For the purpose of distancing himself from any dialectical ascent towards the Good, Aristotle transposes the question of contradiction from polysemous words to putatively unambiguous and punctiliar facts. Any finite number of meanings can be reduced to individual meanings, and individual meanings can be self-identically represented as an abstract variable according to a formal notation convention. Where Plato had formalized Socratic dialectic into a written dialogue, Aristotle formalized Plato’s dialogue into didactic instruction. Since, however, even the words used in didactic instruction can be ambiguous, and liable to contradiction, Aristotle adopts a formalized language with symbols that appear simply identical to themselves. This formal notation is meant to prevent contradictions between terms, but inadvertently engenders an even broader conflict between formality and physicality: for once all terms have been formulated into a consistent system, then this formal system remains distinct and indifferent to the physical world.

Aristotle points to the true purpose of his indirect argument when he contends that the ultimate implication of rejecting the Principle of Non-Contradiction must be to reject all determination, individuation, and definition, and thus to entirely “do away with substance and essence.” His purpose, in defending the principle of non-contradiction, is thus, not merely to preserve the possibility of any determinatively significant statements, but rather, and more metaphysically, to preserve the real definition of essences and the very determinate shape of all substances. For if significant statements did not presuppose determination, and determination did not presuppose non-contradiction, then there could be neither determinations, nor essences, nor substances, and all essences would be reduced to a swamp of accidental attributes, wherein nothing could ever endure and never be known.

Aristotle’s Principle of Non-Contradiction is thus meant to preserve the determinacy of signs, substances and essences. The indirect argument declines to specify whether the principle applies to all instances of contradiction, i.e. paninconsistency, or only some instances of contradiction, i.e. paraconsistency. Aristotle can only prohibit any possibility of contradiction by making the further assumption that a prohibition on the totality of all inconsistencies also implies a prohibition on any particular inconsistency. However, this assumption requires the principles that obtain in every part to be identified with those of the whole and vice versa, so that the whole cosmos may be lawfully regulated, or nomologically constrained, by one self-identical and supreme principle.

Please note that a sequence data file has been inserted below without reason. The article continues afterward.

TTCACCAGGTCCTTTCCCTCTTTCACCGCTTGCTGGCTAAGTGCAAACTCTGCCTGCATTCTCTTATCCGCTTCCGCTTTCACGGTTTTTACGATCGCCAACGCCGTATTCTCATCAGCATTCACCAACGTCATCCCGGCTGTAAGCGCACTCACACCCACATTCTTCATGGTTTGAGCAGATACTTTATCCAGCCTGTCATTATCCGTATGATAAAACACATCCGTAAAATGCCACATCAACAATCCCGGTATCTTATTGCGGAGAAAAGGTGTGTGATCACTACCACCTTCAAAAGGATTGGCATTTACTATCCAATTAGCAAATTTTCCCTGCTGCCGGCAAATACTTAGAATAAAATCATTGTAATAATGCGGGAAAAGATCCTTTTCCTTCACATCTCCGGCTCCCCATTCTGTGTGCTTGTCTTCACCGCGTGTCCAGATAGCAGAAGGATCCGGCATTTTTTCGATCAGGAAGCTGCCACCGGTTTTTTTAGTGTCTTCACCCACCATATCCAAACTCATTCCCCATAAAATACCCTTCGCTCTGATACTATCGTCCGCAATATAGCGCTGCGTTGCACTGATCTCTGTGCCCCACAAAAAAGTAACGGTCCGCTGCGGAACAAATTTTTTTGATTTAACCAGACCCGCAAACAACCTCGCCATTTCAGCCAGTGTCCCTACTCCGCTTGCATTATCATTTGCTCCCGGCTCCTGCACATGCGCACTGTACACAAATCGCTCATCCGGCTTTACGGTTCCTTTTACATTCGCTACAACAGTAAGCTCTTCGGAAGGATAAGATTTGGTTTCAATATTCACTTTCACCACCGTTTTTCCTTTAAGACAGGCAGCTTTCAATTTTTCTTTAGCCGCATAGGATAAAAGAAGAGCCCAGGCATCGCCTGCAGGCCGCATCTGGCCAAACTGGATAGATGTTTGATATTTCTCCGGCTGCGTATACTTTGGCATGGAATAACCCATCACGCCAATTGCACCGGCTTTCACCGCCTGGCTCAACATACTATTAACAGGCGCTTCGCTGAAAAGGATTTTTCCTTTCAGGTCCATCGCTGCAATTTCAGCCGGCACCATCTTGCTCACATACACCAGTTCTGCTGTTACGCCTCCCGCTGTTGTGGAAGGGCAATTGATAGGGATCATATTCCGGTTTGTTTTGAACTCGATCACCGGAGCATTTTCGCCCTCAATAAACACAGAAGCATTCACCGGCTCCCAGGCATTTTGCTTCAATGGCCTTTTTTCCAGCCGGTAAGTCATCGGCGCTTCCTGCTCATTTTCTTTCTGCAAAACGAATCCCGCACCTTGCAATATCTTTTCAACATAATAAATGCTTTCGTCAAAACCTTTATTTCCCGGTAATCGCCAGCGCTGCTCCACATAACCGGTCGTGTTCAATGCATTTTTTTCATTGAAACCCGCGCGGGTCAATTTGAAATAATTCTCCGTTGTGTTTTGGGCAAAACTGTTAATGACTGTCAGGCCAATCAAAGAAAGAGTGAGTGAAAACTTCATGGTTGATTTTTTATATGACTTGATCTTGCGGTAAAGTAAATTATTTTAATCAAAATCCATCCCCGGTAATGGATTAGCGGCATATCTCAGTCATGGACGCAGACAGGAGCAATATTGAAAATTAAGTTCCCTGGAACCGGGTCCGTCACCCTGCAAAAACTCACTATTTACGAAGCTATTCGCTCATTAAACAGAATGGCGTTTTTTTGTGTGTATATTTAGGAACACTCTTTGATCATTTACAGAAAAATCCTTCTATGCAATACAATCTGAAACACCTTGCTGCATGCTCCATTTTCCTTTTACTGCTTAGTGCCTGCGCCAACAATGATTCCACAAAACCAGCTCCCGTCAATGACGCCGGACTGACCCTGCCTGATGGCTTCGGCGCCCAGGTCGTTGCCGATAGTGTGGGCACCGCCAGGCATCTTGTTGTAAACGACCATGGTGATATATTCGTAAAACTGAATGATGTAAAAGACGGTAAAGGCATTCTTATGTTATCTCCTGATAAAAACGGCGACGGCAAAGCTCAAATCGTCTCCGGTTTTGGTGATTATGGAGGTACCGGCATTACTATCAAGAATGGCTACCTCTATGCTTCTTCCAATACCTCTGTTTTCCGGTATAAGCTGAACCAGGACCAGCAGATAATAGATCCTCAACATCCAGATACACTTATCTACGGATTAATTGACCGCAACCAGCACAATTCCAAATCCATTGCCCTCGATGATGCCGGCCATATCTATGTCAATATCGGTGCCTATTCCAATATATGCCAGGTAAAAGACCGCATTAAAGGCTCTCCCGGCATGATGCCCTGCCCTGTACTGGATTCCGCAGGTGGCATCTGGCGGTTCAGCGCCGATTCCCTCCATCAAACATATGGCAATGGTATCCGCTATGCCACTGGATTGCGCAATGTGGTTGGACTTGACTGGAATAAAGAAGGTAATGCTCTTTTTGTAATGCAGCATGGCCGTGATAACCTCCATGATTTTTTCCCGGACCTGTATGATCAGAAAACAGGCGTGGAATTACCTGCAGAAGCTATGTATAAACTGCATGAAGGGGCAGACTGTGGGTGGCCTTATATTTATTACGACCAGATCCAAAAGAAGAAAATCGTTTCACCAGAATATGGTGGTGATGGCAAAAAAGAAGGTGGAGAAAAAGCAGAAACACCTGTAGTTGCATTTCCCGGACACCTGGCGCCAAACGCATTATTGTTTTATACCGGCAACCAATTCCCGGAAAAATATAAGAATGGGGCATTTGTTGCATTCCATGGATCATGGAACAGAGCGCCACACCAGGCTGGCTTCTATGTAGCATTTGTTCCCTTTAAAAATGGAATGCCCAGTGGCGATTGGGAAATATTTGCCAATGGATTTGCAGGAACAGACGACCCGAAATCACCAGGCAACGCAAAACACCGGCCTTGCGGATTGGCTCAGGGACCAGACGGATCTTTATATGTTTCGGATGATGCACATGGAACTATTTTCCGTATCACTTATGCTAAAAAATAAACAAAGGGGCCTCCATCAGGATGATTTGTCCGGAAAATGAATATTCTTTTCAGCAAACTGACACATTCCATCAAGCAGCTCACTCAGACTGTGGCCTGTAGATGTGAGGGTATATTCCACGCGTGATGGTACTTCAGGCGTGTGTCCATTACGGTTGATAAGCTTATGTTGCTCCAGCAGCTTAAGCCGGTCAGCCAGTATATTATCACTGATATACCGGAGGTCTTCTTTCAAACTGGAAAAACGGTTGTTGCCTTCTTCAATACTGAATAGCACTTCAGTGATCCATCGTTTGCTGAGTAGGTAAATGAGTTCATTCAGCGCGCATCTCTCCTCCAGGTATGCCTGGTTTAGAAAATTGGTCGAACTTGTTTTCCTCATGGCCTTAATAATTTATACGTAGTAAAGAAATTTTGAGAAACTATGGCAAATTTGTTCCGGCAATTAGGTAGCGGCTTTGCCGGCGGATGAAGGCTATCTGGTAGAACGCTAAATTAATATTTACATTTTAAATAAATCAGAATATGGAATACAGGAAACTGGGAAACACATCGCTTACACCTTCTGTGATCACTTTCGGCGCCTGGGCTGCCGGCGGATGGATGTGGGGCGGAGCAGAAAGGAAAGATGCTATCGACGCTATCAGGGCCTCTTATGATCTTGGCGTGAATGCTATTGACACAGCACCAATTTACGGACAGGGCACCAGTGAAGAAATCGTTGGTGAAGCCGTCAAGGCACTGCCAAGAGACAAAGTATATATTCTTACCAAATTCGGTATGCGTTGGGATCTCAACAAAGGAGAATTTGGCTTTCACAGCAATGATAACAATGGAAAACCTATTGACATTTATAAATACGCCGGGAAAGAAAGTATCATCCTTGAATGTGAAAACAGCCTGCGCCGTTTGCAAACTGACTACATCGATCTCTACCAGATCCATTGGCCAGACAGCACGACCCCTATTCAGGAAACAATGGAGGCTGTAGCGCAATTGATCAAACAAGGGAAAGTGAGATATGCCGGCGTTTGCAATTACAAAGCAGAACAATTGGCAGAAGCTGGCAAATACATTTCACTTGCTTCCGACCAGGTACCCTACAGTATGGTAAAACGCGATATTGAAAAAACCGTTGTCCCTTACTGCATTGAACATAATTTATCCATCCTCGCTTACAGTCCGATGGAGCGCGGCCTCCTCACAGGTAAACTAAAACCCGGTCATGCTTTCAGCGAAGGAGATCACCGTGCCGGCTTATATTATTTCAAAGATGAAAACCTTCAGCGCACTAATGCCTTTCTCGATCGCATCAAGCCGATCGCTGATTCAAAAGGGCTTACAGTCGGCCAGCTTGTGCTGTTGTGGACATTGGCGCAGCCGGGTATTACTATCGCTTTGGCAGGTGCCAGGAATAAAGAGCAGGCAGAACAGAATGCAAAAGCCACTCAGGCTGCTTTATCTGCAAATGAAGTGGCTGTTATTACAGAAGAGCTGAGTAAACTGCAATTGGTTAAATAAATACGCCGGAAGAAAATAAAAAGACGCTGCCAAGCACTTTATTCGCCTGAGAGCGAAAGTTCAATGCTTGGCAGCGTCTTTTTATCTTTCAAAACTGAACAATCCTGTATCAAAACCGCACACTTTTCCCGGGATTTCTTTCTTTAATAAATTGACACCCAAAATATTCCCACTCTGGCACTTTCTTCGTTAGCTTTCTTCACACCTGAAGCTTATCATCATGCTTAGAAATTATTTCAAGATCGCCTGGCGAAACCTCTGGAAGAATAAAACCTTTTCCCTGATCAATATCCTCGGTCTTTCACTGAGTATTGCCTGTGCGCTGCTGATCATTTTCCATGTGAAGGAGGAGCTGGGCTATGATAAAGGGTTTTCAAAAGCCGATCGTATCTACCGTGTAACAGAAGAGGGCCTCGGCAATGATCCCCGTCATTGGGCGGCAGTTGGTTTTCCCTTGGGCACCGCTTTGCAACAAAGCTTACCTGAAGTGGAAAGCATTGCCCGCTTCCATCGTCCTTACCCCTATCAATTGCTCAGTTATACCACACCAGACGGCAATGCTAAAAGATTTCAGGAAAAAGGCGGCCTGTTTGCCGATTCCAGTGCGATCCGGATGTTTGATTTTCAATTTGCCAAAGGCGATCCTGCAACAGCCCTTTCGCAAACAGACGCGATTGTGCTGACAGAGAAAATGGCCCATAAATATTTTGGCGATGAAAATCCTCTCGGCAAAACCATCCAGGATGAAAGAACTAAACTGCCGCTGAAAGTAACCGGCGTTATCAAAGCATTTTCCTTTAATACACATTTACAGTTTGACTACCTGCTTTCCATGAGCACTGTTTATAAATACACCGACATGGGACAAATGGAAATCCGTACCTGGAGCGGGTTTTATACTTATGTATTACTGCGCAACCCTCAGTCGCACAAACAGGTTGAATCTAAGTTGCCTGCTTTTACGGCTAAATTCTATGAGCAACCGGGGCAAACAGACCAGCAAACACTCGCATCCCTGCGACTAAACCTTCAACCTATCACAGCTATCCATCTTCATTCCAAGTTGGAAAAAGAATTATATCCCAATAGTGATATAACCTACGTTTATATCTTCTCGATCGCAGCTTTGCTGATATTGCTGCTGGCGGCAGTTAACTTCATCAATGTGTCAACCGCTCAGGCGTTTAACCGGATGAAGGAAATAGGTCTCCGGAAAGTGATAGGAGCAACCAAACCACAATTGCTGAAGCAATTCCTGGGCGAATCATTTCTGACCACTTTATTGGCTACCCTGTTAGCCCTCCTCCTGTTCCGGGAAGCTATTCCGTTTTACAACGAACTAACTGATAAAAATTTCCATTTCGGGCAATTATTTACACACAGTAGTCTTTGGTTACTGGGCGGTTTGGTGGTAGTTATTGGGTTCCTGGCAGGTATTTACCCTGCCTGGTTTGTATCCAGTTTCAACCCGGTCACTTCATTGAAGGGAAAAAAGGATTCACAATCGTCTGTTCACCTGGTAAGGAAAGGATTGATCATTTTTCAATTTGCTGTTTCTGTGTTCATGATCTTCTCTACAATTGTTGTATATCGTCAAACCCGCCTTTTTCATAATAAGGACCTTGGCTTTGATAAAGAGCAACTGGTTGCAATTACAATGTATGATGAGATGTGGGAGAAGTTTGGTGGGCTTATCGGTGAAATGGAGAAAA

The self-identity of forms is, moreover, only possible by the imposition of some superior paradigm of identity, unicity, and individuality. The Principle of Non-Contradiction thus requires that we hypothesize a supreme principle of identity, unicity, and individuality to nomologically constrain the parts by the whole. However, Aristotle cannot admit this hypothetical presupposition without compromising its status as an unhypothetical first principle of reason. Once Aristotle has formalized dialectics into didactic instruction, and further formalized this didactic instruction into various formulae, he can no longer ascend the dialectical ladder from hypotheses, to refutation, to the supreme principles, and his indirect argument for the Principle of Non-Contradiction ineluctably collapses into ampliative circularity. Were the Principle of Non-Contradiction to have, more Platonically emanated from the first principle of the Good through the second principle of Intellect (Nous), then Aristotle might more plausibly preserve all determinations in the virtuous circle of Platonic emanation and assimilation.

See also my lecture Plato, Logic, and Ontology: